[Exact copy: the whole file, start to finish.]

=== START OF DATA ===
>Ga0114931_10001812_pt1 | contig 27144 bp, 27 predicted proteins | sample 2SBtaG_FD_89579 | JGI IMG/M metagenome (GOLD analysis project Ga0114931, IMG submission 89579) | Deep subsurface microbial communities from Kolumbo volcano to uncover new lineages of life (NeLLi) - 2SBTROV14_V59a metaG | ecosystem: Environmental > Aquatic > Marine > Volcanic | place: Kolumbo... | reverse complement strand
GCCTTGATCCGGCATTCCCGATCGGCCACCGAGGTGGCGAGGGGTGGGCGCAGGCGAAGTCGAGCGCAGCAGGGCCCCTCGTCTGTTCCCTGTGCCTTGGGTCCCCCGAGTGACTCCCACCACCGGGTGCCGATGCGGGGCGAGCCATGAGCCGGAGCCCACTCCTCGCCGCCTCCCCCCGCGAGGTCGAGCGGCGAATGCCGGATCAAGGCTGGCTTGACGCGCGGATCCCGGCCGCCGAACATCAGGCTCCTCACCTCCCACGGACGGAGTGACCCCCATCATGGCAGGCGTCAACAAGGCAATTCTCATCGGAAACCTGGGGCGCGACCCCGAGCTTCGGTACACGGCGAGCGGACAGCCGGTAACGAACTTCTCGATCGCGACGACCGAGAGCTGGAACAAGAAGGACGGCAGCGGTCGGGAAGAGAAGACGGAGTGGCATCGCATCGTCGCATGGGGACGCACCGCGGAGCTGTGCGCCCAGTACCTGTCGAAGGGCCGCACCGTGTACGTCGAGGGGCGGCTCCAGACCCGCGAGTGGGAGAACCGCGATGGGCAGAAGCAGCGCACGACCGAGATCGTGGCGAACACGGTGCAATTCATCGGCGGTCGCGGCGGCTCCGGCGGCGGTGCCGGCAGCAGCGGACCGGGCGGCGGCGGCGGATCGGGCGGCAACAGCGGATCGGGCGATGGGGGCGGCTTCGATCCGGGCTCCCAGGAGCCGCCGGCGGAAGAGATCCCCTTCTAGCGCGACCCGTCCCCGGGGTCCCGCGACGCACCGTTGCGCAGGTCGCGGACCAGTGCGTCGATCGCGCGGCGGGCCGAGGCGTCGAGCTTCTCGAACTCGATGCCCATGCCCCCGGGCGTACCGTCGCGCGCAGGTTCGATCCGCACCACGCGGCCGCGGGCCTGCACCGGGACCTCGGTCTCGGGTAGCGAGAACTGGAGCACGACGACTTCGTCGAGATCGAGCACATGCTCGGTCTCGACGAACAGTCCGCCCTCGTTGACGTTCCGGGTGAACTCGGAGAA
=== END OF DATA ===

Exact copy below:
>Ga0114931_10001812_pt1 | contig 27144 bp, 27 predicted proteins | sample 2SBtaG_FD_89579 | JGI IMG/M metagenome (GOLD analysis project Ga0114931, IMG submission 89579) | Deep subsurface microbial communities from Kolumbo volcano to uncover new lineages of life (NeLLi) - 2SBTROV14_V59a metaG | ecosystem: Environmental > Aquatic > Marine > Volcanic | place: Kolumbo... | reverse complement strand
GCCTTGATCCGGCATTCCCGATCGGCCACCGAGGTGGCGAGGGGTGGGCGCAGGCGAAGTCGAGCGCAGCAGGGCCCCTCGTCTGTTCCCTGTGCCTTGGGTCCCCCGAGTGACTCCCACCACCGGGTGCCGATGCGGGGCGAGCCATGAGCCGGAGCCCACTCCTCGCCGCCTCCCCCCGCGAGGTCGAGCGGCGAATGCCGGATCAAGGCTGGCTTGACGCGCGGATCCCGGCCGCCGAACATCAGGCTCCTCACCTCCCACGGACGGAGTGACCCCCATCATGGCAGGCGTCAACAAGGCAATTCTCATCGGAAACCTGGGGCGCGACCCCGAGCTTCGGTACACGGCGAGCGGACAGCCGGTAACGAACTTCTCGATCGCGACGACCGAGAGCTGGAACAAGAAGGACGGCAGCGGTCGGGAAGAGAAGACGGAGTGGCATCGCATCGTCGCATGGGGACGCACCGCGGAGCTGTGCGCCCAGTACCTGTCGAAGGGCCGCACCGTGTACGTCGAGGGGCGGCTCCAGACCCGCGAGTGGGAGAACCGCGATGGGCAGAAGCAGCGCACGACCGAGATCGTGGCGAACACGGTGCAATTCATCGGCGGTCGCGGCGGCTCCGGCGGCGGTGCCGGCAGCAGCGGACCGGGCGGCGGCGGCGGATCGGGCGGCAACAGCGGATCGGGCGATGGGGGCGGCTTCGATCCGGGCTCCCAGGAGCCGCCGGCGGAAGAGATCCCCTTCTAGCGCGACCCGTCCCCGGGGTCCCGCGACGCACCGTTGCGCAGGTCGCGGACCAGTGCGTCGATCGCGCGGCGGGCCGAGGCGTCGAGCTTCTCGAACTCGATGCCCATGCCCCCGGGCGTACCGTCGCGCGCAGGTTCGATCCGCACCACGCGGCCGCGGGCCTGCACCGGGACCTCGGTCTCGGGTAGCGAGAACTGGAGCACGACGACTTCGTCGAGATCGAGCACATGCTCGGTCTCGACGAACAGTCCGCCCTCGTTGACGTTCCGGGTGAACTCGGAGAA